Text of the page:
HEPA filters

High-efficiency particulate air system (HEPA system), particulate air-filtration system designed to capture at least 99.97 percent of fine airborne particles larger than at least 0.3 micrometer (0.00001 inch; 1 micrometer = 10−6 meter), as specified by the United States Department of Energy (DOE) and the European Committee for Standardization. The European standard is similar to the DOE standard; however, it defines five HEPA classes—H10 through H17—of increasing efficiency. The term HEPA filter refers not to a specific filter design but to the specific level of efficiency (i.e., 99.97 percent).

History and Use

HEPA filters were developed in the early 1940s and used first by the Manhattan Project to contain the spread of airborne radioactive contaminants. HEPA filters were introduced commercially in the following decade to eliminate viruses, bacteria, airborne fungi, pollen, human hair, and particulate matter (such as smoke particles, pet dander, and dust) from the air in buildings. HEPA filters grew in popularity and necessity as technological advances that accompanied the Cold War saw the growth of industries in need of highly efficient air filters, such as the computer, electronics, aerospace, and nuclear power industries. Hospitals and pharmaceutical manufacturers also kept the filters in high demand, while the emergence of strict air pollution laws in the United States and other countries beginning in the 1970s raised awareness about the importance of clean air.

HEPA filters have been installed in aircraft and in hospitals, greatly restricting the spread of airborne fungi, viruses, and bacteria. Aircraft filters help slow down the spread of diseases from city to city. HEPA filters in hospital settings and in other medical uses are typically rated higher than the DOE standard—often at 99.99 percent efficiency, H14 in the European system—and equipped with high-intensity ultraviolet lights that kill any bacteria and viruses that the filters trap.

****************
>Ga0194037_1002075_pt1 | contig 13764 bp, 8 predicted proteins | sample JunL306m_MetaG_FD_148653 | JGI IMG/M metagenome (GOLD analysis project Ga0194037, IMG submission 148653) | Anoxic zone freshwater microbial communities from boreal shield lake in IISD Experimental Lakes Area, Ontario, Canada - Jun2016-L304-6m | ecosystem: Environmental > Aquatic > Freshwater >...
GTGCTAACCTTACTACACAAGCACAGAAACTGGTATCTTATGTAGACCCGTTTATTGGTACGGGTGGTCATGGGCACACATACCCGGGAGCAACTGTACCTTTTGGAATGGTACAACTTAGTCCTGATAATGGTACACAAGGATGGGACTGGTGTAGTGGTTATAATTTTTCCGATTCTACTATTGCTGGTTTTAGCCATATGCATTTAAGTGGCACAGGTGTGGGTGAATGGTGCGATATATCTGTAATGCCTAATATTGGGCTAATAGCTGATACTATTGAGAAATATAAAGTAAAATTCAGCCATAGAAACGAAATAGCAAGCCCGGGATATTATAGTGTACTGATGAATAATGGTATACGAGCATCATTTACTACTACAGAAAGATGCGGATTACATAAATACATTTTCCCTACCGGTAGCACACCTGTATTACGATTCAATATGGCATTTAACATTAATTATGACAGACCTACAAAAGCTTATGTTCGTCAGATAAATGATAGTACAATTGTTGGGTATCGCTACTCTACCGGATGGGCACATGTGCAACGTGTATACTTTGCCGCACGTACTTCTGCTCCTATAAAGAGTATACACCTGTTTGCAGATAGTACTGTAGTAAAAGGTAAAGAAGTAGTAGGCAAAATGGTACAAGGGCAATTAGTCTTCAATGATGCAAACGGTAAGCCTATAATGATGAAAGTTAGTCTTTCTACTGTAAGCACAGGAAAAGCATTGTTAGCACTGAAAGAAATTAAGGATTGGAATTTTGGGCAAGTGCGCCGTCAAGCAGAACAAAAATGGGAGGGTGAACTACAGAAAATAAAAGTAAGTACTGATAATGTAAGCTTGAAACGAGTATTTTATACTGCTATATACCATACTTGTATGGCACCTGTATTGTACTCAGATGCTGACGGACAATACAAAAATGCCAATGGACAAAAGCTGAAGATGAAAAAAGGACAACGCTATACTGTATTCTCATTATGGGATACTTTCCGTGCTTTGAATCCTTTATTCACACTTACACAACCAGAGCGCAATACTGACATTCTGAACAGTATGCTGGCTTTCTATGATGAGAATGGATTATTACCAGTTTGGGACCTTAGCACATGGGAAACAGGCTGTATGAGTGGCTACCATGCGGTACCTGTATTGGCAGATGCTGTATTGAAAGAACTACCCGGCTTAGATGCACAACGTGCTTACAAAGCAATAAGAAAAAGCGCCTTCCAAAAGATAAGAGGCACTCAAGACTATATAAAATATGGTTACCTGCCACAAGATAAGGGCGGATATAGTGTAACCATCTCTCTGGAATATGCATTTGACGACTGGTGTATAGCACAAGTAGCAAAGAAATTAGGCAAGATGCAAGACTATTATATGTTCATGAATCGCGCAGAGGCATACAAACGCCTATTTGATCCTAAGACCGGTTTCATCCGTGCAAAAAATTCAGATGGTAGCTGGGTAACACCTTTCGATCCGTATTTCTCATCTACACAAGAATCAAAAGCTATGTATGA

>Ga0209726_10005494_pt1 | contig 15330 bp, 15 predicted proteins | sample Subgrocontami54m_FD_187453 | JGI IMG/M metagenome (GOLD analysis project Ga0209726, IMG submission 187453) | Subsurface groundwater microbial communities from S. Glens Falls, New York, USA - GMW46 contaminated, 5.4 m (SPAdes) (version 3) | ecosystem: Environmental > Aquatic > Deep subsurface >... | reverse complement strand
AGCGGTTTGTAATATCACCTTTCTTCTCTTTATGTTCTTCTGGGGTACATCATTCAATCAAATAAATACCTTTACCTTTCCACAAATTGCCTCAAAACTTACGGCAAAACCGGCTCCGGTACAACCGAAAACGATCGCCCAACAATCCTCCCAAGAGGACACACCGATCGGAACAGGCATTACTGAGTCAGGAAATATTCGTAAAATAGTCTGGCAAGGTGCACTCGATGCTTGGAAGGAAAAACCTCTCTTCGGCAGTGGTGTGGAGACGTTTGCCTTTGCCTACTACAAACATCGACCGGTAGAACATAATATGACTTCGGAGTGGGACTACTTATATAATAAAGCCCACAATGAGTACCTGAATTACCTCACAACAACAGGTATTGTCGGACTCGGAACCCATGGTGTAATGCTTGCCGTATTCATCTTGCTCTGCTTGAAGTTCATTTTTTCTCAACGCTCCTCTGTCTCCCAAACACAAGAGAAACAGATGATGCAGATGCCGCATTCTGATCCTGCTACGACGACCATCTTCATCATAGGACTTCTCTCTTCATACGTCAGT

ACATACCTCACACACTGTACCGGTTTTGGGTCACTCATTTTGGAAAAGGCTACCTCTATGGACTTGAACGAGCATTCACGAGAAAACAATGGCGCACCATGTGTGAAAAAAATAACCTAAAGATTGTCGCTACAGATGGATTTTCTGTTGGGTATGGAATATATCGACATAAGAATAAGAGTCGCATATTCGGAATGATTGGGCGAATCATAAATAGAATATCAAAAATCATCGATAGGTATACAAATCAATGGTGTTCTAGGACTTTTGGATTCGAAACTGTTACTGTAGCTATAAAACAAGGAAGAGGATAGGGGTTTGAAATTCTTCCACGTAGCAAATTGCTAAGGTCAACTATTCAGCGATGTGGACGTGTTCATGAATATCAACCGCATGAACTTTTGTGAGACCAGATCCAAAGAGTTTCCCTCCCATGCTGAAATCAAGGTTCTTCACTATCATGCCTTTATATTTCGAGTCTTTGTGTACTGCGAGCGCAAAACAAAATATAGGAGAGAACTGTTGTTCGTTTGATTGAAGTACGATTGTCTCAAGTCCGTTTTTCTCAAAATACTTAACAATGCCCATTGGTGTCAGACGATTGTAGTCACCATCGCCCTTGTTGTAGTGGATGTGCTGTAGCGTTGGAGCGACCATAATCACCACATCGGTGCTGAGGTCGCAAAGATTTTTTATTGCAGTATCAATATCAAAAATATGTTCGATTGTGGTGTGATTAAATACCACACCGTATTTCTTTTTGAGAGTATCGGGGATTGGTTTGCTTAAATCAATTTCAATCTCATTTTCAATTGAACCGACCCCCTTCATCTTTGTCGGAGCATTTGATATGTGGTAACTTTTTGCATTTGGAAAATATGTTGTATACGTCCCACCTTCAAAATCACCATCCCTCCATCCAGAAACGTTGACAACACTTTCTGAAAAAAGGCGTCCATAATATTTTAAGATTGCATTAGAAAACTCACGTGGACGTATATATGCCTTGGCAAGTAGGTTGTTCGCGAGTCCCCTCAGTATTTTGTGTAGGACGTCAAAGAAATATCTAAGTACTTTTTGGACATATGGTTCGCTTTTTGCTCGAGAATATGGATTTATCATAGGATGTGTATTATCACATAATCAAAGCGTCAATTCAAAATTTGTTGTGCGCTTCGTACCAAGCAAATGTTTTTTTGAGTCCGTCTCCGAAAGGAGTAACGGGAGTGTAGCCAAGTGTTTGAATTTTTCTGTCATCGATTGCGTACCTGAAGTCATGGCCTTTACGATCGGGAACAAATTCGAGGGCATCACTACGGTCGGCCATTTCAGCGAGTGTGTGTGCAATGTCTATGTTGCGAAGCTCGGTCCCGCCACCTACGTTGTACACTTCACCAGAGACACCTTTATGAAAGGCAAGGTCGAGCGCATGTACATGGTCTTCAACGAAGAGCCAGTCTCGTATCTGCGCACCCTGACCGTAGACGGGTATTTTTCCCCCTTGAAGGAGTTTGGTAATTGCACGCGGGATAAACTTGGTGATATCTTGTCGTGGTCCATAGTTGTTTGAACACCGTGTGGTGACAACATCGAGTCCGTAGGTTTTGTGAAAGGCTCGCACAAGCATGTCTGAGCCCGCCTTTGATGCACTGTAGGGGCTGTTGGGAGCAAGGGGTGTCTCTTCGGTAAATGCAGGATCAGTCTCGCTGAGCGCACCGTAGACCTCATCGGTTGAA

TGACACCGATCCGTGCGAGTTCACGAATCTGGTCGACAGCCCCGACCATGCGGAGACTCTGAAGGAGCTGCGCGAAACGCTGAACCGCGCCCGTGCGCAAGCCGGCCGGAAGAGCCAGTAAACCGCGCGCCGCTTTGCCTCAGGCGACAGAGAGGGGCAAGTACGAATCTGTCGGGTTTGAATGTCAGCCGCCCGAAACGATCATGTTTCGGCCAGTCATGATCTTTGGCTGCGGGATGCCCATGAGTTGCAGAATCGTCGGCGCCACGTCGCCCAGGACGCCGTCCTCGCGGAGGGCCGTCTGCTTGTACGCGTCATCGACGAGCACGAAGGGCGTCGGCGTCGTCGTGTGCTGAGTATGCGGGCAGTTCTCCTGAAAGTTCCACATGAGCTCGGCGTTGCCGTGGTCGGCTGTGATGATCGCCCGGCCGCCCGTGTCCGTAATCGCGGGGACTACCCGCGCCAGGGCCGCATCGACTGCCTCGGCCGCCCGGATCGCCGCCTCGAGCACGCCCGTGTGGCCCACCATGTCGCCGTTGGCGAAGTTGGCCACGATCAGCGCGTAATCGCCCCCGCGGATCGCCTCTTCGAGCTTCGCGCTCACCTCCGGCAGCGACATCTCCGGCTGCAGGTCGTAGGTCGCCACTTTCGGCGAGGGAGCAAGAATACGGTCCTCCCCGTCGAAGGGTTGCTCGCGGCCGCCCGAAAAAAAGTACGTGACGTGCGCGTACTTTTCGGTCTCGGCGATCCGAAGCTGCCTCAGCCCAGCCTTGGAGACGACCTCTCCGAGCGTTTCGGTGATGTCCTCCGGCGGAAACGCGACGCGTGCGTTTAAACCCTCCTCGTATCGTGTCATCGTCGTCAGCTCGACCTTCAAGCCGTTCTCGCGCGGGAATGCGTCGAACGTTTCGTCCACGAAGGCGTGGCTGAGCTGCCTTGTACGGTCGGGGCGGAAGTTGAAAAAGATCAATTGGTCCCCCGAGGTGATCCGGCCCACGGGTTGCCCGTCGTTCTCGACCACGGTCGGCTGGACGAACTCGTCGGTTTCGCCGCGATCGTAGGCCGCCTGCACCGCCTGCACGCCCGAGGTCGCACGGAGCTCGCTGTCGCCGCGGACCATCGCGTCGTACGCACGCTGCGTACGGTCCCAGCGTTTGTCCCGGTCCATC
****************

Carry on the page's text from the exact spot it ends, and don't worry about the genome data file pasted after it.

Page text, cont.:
Unlike membrane filters, HEPA filters do not rely on the action of sieves or strainers, catching anything larger than a certain size while the rest passes through. Instead, they typically involve a pleated sheet of randomly arranged fiberglass fibers with diameters usually between 0.5 and 2 micrometers (between 0.00002 and 0.00008 inch). A motorized fan passes air through the filter, where particles are trapped when they adhere to the fibers or become embedded in them. The smallest particles collide with gas molecules. Such collisions slow the passage of those particles through the filter and increase their likelihood of becoming trapped. Air-purifying systems equipped with a HEPA filter trap particles; they do not dispose of them. Consequently, HEPA systems usually employ other processes as well to complete their work, such as high-energy ultraviolet light for degrading bacteria and viruses and a fan or other forced-air system to ensure that the air passes through the filter. Activated carbon is often used to adsorb small volatile chemical molecules, converting them to a solid state from a gaseous one; this has the additional effect of odor control. Ionizer purifiers, frequently sold for home use, generate electrically charged gas ions that attach to airborne particles and cause them to stick to a collector plate. Those devices also can be used in conjunction with or as an alternative to HEPA filtration.